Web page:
- Ten Commandments for Building a "World-Class" Infrastructure
- Thou shalt measure customer satisfaction.
- Thou shalt structure and mentor thy organization to focus on Reliability, Availability, and Serviceability (RAS).
- Senior IT management must focus at least 50% of their time, resource, and budget on organization, people, and process initiatives.
- Honor thy mainframe disciplines, and keep them holy—but keep out the bureaucracy!
- Keep all production systems equal in the eyes of the IT staff.
- Thou shalt maintain centralized control for infrastructure standards and processes.
- Thou shalt design the infrastructure as an internal XSP.
- Thou shalt build an attractive, cost-effective, and flexible IT infrastructure and thy customers will come.
- Measure all; verily, you cannot manage what you do not measure.
- Harris Kern's Enterprise Computing Institute
Ten Commandments for Building a "World-Class" Infrastructure
The first step in resolving many of the organization, people, and process issues in today's IT environments and building a world-class infrastructure is to establish the right methodologies to support a mission-critical production environment. These methodologies have proven to be effective in many Fortune 1000 companies. Very simply put, these methodologies are key to ensuring and preserving RAS (Reliability, Availability, Serviceability).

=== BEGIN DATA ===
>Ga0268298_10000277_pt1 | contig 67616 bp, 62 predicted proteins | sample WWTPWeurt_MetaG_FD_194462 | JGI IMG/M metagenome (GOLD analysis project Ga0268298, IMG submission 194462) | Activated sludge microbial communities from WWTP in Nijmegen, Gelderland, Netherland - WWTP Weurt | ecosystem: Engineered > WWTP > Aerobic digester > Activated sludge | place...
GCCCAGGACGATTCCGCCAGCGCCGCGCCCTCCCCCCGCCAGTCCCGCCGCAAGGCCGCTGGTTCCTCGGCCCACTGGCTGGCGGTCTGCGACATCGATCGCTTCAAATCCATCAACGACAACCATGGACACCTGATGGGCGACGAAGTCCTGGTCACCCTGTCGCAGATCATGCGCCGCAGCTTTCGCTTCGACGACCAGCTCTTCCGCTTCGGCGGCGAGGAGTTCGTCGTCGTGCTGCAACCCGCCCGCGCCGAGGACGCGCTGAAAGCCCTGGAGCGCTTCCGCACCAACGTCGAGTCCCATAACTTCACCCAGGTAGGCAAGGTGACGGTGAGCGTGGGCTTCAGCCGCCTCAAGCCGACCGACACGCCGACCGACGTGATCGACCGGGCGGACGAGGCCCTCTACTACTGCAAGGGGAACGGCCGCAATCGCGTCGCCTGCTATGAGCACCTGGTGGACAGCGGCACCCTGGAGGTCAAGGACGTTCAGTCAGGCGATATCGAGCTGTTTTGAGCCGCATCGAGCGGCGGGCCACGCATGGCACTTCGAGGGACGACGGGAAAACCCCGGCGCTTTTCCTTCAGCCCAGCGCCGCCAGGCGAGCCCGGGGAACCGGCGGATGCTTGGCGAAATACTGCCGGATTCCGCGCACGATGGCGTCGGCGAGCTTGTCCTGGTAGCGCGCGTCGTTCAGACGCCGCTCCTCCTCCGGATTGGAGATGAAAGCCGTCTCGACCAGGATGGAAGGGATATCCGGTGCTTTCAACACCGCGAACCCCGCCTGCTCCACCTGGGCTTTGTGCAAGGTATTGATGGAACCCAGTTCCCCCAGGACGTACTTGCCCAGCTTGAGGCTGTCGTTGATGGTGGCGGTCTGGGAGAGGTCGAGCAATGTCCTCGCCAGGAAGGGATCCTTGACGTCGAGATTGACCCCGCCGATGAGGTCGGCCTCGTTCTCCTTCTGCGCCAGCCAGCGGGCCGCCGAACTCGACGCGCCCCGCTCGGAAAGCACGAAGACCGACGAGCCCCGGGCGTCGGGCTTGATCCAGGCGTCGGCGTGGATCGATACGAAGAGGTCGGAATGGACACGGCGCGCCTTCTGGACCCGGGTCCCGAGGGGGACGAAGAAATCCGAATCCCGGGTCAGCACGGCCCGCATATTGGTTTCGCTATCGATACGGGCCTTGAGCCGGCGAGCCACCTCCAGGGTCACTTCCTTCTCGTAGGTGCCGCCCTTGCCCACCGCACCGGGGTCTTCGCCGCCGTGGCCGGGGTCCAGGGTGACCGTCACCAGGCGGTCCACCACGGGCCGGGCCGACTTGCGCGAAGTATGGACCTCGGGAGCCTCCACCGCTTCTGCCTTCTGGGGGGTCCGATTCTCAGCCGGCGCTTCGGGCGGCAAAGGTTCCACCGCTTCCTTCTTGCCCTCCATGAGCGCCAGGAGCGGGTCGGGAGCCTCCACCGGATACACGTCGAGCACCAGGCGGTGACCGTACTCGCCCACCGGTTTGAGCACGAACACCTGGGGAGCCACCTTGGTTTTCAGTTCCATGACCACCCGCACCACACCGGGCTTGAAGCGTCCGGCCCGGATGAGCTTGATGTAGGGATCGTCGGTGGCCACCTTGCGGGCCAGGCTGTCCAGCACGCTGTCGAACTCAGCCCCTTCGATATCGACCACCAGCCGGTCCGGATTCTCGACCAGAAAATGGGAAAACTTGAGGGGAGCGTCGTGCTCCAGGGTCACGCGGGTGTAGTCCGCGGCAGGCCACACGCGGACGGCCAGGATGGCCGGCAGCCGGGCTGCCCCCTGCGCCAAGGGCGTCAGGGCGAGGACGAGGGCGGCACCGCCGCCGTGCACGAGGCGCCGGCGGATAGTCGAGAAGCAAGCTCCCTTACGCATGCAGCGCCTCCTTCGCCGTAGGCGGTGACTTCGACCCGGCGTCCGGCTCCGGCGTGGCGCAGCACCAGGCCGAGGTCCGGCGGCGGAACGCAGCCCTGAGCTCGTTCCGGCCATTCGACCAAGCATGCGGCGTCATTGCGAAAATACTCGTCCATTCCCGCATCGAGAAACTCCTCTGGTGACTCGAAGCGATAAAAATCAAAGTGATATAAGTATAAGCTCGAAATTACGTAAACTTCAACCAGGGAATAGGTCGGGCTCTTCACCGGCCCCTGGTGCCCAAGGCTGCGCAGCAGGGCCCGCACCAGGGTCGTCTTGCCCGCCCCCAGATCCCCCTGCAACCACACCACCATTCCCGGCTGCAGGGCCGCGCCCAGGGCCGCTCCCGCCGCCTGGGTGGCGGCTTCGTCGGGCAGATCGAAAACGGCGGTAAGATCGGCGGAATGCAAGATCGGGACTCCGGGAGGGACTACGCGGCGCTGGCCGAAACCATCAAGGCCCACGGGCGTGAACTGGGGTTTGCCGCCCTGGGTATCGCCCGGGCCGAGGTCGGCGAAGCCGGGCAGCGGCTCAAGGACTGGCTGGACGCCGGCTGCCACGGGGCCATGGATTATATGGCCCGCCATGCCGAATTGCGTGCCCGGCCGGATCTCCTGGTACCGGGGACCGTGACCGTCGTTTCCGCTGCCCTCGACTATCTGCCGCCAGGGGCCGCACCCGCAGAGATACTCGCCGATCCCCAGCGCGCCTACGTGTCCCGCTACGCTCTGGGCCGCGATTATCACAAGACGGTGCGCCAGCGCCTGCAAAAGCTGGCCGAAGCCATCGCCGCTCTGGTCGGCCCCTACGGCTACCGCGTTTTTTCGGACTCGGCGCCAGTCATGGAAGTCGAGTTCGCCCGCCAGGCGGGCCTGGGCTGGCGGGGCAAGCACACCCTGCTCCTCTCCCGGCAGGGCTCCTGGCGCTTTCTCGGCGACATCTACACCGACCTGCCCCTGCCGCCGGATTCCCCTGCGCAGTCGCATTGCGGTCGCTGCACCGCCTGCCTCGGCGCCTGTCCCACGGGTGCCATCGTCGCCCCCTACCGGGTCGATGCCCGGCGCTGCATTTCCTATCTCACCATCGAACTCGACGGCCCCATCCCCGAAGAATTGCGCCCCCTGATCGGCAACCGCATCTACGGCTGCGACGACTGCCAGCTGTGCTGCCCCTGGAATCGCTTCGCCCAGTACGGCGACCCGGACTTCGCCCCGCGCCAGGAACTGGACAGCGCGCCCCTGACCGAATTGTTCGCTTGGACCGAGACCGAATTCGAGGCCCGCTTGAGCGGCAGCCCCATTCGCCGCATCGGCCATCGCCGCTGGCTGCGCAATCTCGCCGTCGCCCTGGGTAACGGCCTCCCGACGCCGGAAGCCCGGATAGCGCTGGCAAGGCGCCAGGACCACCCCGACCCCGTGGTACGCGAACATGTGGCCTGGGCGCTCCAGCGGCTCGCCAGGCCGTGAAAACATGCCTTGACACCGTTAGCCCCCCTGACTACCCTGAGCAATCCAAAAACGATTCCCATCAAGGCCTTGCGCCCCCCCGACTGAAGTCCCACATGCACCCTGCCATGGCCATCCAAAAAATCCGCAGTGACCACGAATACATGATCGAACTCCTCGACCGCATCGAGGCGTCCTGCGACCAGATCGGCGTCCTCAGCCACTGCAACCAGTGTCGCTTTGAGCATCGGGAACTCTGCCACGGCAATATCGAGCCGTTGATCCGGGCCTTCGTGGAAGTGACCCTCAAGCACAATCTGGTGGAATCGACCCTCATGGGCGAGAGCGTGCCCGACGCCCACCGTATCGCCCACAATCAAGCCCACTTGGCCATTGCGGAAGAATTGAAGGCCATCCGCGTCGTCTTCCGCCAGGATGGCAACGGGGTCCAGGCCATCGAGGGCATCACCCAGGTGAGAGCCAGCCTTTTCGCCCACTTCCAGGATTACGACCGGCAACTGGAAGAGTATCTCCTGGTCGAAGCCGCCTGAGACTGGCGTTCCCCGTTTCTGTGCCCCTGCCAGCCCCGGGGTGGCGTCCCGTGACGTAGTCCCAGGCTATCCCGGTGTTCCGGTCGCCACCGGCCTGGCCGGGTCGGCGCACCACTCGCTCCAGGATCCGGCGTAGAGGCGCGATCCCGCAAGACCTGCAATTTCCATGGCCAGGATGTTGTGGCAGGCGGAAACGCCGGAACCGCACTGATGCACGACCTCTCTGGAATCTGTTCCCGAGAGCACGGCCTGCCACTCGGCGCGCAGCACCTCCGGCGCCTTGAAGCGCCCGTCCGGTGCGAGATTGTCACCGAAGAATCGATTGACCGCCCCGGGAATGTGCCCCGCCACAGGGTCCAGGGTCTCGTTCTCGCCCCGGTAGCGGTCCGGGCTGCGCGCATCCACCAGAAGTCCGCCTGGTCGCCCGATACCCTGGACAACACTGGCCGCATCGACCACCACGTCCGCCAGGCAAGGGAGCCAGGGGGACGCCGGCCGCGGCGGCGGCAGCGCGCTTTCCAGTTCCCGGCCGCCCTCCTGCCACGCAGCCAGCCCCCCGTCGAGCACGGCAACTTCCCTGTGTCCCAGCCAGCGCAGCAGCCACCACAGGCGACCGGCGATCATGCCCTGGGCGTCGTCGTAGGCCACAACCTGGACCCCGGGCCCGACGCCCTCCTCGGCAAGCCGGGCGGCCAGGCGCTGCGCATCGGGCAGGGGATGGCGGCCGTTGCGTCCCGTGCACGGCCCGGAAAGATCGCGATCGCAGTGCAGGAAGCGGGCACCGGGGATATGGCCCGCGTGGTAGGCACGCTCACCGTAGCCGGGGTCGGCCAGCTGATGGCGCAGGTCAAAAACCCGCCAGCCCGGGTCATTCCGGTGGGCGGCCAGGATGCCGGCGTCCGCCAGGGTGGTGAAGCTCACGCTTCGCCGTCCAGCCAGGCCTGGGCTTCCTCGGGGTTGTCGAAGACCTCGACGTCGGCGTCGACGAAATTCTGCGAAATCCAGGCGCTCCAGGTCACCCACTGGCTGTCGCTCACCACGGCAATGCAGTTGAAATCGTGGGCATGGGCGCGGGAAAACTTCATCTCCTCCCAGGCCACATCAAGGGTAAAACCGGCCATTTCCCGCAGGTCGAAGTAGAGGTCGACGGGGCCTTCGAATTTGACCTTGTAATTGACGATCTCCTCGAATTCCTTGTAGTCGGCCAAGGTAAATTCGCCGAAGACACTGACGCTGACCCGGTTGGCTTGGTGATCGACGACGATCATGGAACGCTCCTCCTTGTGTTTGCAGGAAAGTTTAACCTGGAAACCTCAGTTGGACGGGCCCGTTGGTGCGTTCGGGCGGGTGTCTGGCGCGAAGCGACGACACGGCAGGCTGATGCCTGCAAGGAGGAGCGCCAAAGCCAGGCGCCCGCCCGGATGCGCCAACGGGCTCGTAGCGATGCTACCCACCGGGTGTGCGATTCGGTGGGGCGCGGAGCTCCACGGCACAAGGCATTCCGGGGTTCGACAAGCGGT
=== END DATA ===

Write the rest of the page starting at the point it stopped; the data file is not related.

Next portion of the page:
In today's global network environment, the 10 methodologies discussed in this article are key principles to a successful organization. These are critical elements to building a world-class infrastructure for the new millennium. I like to refer to them as the "The 10 Commandments of IT."
In order to ensure follow-through and adherence throughout the entire organization, executive sponsorship is a requirement.
I. Honor thy customers and communicate with them often.
Don't just talk about improving communication. Don't rely on monthly or quarterly get-togethers. Network computing has destroyed what little communication there was between IT and its customers and internally within IT, especially between the applications-development and infrastructure-support organizations. There needs to be a process that promotes and instills effective communication practices on a daily basis.
We recommend using a process that brings together key IT staff and their customers as new systems are being deployed from applications development into production. We refer to this process as production acceptance. You can find a detailed explanation in our book IT Organization: Building a Worldclass Infrastructure (Prentice Hall PTR, 2000, ISBN 0-13-022298-4).